The dirt road you see -- that's the road we live on. We see another vehicle go by once every two or three weeks. When we came here, it was a nameless and dusty easement used by various property owners in the area to access their land.

That nameless dirt road is a good part of why I have set up a temporary office in my neighbor's home-in-progress. In order to get telephone and Internet service, mail, UPS deliveries, and just about anything else, we had to get our dirt road a name. On the surface it was a simple process, but in reality, it was long and slow. After weeks of waiting, it was through the intervention of a local that we finally were able to get a name and number. However, that is just the start of the effort to get phone and Internet (the only utilities we are going to get out here, as we're going with alternative energy sources for electricity).

There is a waiting list for everything. We recently learned that we won't have a landline -- thus no DSL -- until much longer than the 3 MONTH waiting period we were initially informed of. August 28 is now said to be the big day. And, although the satellite company sent our equipment a long time ago, we still don't have an install date. Never mind that they told us two weeks....

So, it looks like I'll be toting my computer stuff and generator over to my neighbor's to work for quite a while... Fortunately, it's so beautiful here in the high desert lands on the border -- I walk out of my currently humble abode and see clearly into our neighboring nation -- that these delays and hassles feel like small details in the grand scheme of things.

While things seem to move slowly in my part of the world, that doesn't seem to be the case in the rest of the world. Now that the psychological barrier of the $100 mark has been breached, the price of oil has been shooting up even faster. Last Friday, according to MarketWatch.com, the price per barrel touched $117. Food prices have also been moving up, some quicker than others. Rice has gone up astonishingly on the world market, causing major exporters to ban exports, as they fear that they will not be able to feed their own citizens. Some nations have even started to ban the export of wheat. News headlines from all over the world are full of the food crisis and riots in areas where rising prices are leaving the poor hungry.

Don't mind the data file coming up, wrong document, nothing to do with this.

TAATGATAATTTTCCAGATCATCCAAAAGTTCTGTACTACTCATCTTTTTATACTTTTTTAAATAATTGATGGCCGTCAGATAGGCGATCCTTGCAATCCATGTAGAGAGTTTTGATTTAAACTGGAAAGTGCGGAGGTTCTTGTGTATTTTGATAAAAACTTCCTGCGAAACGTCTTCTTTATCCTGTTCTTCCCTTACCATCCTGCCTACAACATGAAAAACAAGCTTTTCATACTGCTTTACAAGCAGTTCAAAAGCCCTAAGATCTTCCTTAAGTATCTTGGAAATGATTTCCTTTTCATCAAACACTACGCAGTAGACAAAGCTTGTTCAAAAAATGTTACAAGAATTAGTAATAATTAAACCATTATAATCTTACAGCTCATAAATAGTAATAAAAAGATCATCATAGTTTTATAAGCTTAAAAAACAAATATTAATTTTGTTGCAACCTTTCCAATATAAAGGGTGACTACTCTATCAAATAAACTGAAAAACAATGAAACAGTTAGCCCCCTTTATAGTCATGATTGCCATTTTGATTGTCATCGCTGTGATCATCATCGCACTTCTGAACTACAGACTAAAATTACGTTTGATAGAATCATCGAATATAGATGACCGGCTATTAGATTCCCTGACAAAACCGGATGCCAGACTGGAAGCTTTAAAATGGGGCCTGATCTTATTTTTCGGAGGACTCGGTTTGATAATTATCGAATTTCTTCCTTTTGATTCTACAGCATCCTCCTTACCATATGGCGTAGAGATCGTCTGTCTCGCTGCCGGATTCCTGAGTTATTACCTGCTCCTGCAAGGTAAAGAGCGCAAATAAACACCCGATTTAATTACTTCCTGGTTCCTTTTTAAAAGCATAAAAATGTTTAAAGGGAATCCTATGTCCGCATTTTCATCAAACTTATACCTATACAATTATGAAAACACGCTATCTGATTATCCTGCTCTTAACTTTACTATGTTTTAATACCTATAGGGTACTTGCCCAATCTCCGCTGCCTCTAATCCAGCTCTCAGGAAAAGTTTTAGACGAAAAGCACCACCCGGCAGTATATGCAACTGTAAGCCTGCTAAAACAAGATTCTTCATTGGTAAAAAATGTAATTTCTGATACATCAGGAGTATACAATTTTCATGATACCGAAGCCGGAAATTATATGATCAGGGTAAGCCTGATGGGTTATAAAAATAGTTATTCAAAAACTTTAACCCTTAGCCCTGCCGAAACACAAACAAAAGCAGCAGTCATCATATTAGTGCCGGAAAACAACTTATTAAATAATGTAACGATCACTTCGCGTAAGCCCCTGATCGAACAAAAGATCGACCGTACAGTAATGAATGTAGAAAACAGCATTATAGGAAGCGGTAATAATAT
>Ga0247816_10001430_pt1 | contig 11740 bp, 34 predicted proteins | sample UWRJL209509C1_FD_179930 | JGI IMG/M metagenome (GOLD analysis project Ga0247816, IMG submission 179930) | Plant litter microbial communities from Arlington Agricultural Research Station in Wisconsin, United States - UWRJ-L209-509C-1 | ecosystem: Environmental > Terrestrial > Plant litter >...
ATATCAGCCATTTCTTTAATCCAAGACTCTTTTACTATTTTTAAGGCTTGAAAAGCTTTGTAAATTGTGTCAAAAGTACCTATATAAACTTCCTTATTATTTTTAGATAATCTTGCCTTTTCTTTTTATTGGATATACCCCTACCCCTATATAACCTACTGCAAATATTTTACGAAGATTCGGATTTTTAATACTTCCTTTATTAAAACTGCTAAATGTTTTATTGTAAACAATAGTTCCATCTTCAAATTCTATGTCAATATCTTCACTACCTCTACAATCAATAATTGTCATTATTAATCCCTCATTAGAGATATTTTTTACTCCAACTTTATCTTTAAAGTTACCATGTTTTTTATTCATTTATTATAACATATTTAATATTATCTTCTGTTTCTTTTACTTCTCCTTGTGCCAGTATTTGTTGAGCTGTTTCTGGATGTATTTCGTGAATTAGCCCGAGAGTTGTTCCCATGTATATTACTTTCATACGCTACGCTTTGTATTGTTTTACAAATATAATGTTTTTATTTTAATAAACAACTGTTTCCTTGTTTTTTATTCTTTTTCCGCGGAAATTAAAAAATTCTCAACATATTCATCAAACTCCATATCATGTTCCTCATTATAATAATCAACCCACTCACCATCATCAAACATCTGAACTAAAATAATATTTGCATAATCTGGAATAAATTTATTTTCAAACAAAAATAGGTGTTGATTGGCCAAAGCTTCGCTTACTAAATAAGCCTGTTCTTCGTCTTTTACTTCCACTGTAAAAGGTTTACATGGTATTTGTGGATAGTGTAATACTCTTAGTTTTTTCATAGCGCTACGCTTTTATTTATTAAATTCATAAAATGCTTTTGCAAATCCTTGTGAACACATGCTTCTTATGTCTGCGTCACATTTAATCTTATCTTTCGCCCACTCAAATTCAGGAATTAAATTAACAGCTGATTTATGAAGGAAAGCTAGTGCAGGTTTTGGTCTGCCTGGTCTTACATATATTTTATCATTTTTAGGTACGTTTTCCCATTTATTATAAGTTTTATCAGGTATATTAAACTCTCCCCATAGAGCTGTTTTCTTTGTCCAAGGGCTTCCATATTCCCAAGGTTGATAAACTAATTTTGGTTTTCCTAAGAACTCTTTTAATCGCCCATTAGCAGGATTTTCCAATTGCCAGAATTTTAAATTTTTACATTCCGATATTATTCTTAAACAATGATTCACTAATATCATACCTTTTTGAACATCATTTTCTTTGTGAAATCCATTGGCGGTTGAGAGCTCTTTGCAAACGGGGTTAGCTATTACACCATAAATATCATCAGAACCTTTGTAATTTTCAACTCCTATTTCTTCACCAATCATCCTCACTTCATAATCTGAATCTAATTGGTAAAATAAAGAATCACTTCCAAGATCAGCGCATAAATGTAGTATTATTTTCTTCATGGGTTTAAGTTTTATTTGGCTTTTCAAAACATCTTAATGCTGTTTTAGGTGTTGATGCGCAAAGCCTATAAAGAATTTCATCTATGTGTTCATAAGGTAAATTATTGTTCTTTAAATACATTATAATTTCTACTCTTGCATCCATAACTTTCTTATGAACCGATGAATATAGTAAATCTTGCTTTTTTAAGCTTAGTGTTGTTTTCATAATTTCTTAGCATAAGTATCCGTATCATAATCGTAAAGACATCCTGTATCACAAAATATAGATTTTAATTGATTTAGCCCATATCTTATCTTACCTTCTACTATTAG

Looking at all that is going on -- how quickly things are seeming to deteriorate in the global economy, the biggest names in the financial industries teetering on the brink of fiscal disaster, the rising cost of living -- it seems to me that this point in time is one in which all of us should be thinking seriously about debt reduction. The less debt we carry into the uncertain economic times that seem fairly sure to be a part of our future for a while to come the better.

And, on that note, I read a really interesting article on the Motley Fool the other day. It described how 0 percent balance transfer credit card offers can -- with discipline and commitment to a goal of debt reduction -- be a valuable tool in getting control of and eliminating credit card debt.

Many people use such offers unwisely and end up with a much greater debt burden or simply move debt around without ever really dealing with it. However, the smart consumer can really make out with such offers, using them as a means to really knock down the principal of their debt. Things out there in the economic world don't look like they are going to get better any time soon, making now a great time to act to reduce your debt. A glance to the left offers some great resources for 0 percent balance transfer credit card offers. Apply today and you may soon be able to put this debt reduction tool to work for you.

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Friday, April 18, 2008

Have I Got A Debt Reduction Plan For You!